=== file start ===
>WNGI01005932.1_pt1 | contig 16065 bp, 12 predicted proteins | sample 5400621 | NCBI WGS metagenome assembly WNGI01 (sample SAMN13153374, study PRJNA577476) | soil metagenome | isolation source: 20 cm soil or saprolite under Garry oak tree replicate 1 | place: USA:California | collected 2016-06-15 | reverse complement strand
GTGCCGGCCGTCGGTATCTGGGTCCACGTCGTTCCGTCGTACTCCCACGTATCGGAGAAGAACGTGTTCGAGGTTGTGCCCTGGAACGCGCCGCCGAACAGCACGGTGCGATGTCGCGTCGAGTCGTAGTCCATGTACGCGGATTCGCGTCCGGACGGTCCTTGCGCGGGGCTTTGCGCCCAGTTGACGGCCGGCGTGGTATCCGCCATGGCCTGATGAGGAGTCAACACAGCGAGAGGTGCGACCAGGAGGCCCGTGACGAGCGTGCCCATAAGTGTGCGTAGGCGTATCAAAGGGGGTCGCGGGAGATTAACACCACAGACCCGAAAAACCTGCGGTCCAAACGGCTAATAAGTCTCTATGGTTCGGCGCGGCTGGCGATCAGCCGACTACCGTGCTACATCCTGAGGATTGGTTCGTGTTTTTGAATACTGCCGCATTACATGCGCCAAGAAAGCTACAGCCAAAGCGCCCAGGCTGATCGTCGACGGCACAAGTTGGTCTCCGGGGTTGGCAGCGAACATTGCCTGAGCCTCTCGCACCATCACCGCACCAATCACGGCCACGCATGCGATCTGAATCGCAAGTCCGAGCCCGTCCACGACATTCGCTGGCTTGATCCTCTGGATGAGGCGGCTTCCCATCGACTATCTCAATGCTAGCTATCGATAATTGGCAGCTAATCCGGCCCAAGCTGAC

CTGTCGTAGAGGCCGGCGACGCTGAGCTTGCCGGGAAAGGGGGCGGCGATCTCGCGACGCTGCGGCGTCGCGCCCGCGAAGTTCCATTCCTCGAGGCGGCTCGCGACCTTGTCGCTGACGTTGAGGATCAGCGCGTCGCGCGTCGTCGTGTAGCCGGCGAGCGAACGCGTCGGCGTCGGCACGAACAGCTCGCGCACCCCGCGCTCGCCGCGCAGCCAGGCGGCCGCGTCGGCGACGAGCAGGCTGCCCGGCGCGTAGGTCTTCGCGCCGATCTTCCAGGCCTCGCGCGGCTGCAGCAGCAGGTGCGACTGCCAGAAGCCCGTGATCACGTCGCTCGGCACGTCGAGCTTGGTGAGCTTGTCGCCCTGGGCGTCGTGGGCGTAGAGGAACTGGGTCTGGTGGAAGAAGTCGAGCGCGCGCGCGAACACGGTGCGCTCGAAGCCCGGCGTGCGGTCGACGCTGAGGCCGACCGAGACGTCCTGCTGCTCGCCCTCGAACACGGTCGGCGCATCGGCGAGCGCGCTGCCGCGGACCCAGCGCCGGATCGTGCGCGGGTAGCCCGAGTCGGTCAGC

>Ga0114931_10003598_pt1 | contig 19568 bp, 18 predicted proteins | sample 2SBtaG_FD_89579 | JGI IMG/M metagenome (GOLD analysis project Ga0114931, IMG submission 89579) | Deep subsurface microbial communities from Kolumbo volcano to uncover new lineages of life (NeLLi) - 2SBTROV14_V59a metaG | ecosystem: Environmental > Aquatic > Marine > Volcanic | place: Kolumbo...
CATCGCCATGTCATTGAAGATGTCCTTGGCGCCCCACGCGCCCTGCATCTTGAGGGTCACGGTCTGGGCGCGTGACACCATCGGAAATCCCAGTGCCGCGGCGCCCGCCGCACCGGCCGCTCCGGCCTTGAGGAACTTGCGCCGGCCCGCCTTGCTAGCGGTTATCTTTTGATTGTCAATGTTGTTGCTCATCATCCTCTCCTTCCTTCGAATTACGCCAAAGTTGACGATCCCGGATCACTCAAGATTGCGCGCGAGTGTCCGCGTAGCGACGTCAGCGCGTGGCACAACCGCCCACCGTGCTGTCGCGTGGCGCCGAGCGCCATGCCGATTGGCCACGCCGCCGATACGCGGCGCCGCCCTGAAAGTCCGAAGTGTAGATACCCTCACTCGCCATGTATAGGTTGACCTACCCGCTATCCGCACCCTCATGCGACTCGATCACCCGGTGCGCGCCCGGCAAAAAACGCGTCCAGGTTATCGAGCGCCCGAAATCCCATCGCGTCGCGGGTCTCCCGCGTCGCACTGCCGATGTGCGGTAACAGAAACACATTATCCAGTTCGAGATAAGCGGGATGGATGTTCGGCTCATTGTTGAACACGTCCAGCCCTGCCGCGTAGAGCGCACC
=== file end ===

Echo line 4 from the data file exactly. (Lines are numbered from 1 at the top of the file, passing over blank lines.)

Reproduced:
>Ga0114931_10003598_pt1 | contig 19568 bp, 18 predicted proteins | sample 2SBtaG_FD_89579 | JGI IMG/M metagenome (GOLD analysis project Ga0114931, IMG submission 89579) | Deep subsurface microbial communities from Kolumbo volcano to uncover new lineages of life (NeLLi) - 2SBTROV14_V59a metaG | ecosystem: Environmental > Aquatic > Marine > Volcanic | place: Kolumbo...